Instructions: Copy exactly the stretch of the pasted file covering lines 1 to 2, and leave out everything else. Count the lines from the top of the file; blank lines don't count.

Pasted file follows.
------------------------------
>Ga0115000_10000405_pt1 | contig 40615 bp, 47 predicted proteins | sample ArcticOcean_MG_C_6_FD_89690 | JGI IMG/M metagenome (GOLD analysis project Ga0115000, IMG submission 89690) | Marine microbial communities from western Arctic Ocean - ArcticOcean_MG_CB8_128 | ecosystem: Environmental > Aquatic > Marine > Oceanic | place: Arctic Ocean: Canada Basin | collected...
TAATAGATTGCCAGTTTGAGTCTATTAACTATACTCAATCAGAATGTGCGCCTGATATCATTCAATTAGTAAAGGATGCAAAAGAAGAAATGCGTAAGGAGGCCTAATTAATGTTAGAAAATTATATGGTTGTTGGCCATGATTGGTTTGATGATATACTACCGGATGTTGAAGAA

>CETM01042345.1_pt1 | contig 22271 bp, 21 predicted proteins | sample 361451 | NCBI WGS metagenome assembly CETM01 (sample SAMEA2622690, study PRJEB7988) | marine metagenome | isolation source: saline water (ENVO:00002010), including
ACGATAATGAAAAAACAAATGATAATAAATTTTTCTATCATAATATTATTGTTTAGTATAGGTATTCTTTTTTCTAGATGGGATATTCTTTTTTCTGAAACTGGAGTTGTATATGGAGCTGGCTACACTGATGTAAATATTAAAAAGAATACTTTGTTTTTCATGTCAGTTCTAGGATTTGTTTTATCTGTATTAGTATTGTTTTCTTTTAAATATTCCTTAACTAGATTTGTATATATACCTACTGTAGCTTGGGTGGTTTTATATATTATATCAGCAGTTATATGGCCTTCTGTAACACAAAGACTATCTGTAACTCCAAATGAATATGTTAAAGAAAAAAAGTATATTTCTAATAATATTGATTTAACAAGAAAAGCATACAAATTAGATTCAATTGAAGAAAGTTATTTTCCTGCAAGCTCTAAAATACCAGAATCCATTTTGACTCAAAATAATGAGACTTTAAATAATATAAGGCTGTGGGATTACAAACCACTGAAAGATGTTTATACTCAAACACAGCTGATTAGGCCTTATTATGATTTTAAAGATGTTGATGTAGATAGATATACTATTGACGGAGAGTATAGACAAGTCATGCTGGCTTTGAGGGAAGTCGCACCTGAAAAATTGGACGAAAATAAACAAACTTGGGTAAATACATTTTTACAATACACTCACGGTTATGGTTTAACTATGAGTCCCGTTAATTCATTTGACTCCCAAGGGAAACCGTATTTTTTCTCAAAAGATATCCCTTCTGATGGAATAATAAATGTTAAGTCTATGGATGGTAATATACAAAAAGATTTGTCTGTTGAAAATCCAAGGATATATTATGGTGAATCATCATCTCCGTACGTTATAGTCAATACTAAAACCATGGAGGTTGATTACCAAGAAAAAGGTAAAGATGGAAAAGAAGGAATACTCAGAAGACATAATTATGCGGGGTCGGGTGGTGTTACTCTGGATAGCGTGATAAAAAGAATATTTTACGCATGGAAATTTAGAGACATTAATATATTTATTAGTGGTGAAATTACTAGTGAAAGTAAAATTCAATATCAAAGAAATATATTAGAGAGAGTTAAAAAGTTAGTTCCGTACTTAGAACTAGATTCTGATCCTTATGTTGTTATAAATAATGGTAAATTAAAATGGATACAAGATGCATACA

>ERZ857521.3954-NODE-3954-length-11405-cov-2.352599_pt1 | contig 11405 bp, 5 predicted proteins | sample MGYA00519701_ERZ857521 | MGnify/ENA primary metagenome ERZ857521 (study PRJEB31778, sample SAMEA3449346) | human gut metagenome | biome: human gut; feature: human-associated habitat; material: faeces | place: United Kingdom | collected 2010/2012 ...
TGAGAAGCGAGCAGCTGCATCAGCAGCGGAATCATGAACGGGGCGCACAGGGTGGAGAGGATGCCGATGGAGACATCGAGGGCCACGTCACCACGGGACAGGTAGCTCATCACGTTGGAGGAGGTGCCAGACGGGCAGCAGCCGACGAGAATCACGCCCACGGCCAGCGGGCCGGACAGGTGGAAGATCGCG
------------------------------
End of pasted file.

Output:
>Ga0115000_10000405_pt1 | contig 40615 bp, 47 predicted proteins | sample ArcticOcean_MG_C_6_FD_89690 | JGI IMG/M metagenome (GOLD analysis project Ga0115000, IMG submission 89690) | Marine microbial communities from western Arctic Ocean - ArcticOcean_MG_CB8_128 | ecosystem: Environmental > Aquatic > Marine > Oceanic | place: Arctic Ocean: Canada Basin | collected...
TAATAGATTGCCAGTTTGAGTCTATTAACTATACTCAATCAGAATGTGCGCCTGATATCATTCAATTAGTAAAGGATGCAAAAGAAGAAATGCGTAAGGAGGCCTAATTAATGTTAGAAAATTATATGGTTGTTGGCCATGATTGGTTTGATGATATACTACCGGATGTTGAAGAA